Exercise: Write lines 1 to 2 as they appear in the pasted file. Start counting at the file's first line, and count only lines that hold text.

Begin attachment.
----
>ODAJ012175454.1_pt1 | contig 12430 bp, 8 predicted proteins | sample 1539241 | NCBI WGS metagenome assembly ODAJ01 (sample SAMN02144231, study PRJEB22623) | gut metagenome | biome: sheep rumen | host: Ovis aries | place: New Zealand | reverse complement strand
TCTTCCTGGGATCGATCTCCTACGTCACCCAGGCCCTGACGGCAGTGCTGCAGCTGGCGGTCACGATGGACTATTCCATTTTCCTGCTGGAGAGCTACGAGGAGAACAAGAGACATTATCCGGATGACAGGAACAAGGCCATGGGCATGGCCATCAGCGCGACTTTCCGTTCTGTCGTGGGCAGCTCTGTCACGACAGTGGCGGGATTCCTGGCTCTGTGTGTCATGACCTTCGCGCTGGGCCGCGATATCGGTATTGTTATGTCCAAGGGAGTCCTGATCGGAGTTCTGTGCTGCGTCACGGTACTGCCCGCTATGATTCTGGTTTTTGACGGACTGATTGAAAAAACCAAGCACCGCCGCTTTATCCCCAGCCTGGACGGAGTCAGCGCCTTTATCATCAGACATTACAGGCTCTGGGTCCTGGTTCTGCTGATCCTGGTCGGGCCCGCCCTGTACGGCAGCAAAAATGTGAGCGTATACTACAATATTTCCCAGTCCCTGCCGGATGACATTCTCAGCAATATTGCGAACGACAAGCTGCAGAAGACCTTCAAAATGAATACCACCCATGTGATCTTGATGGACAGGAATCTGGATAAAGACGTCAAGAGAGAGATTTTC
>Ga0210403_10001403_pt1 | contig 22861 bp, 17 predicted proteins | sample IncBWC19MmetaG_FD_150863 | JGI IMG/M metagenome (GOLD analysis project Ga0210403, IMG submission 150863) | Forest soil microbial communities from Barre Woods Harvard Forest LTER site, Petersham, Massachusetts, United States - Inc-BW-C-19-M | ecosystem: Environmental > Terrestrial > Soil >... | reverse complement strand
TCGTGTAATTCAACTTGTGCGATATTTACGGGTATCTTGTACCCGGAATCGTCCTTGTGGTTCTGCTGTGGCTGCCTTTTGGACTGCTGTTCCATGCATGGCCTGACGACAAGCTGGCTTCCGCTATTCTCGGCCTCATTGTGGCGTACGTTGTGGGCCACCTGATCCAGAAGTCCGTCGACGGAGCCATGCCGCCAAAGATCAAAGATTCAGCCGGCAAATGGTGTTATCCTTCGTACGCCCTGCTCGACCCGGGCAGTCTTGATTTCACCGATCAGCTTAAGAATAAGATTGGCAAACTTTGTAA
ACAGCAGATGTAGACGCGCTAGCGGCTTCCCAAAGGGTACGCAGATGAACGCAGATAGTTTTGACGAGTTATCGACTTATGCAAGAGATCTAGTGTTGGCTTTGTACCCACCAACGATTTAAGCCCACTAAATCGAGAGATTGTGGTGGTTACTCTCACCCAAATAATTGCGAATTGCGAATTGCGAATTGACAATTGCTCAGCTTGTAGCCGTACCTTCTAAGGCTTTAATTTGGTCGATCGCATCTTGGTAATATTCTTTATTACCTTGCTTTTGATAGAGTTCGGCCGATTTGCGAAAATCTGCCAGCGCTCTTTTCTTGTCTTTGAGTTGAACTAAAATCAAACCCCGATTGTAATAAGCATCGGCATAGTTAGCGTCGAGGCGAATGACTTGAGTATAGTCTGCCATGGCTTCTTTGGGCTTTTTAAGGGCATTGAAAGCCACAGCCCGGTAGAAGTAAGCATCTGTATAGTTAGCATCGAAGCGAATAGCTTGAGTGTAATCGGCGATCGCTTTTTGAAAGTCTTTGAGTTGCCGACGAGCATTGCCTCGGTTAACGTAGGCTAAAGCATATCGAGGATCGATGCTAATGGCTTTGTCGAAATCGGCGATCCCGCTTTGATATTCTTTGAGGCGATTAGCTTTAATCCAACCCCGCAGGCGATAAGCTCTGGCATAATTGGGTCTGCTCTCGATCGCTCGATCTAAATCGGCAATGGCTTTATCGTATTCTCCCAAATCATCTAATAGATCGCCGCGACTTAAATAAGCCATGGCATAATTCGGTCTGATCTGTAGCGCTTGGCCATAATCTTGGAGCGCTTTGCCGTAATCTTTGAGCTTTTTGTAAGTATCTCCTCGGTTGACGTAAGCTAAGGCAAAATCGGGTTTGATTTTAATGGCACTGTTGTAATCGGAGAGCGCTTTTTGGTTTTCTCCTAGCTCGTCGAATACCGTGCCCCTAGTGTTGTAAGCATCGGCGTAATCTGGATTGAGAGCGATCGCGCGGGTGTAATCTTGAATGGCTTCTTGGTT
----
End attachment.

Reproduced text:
>ODAJ012175454.1_pt1 | contig 12430 bp, 8 predicted proteins | sample 1539241 | NCBI WGS metagenome assembly ODAJ01 (sample SAMN02144231, study PRJEB22623) | gut metagenome | biome: sheep rumen | host: Ovis aries | place: New Zealand | reverse complement strand
TCTTCCTGGGATCGATCTCCTACGTCACCCAGGCCCTGACGGCAGTGCTGCAGCTGGCGGTCACGATGGACTATTCCATTTTCCTGCTGGAGAGCTACGAGGAGAACAAGAGACATTATCCGGATGACAGGAACAAGGCCATGGGCATGGCCATCAGCGCGACTTTCCGTTCTGTCGTGGGCAGCTCTGTCACGACAGTGGCGGGATTCCTGGCTCTGTGTGTCATGACCTTCGCGCTGGGCCGCGATATCGGTATTGTTATGTCCAAGGGAGTCCTGATCGGAGTTCTGTGCTGCGTCACGGTACTGCCCGCTATGATTCTGGTTTTTGACGGACTGATTGAAAAAACCAAGCACCGCCGCTTTATCCCCAGCCTGGACGGAGTCAGCGCCTTTATCATCAGACATTACAGGCTCTGGGTCCTGGTTCTGCTGATCCTGGTCGGGCCCGCCCTGTACGGCAGCAAAAATGTGAGCGTATACTACAATATTTCCCAGTCCCTGCCGGATGACATTCTCAGCAATATTGCGAACGACAAGCTGCAGAAGACCTTCAAAATGAATACCACCCATGTGATCTTGATGGACAGGAATCTGGATAAAGACGTCAAGAGAGAGATTTTC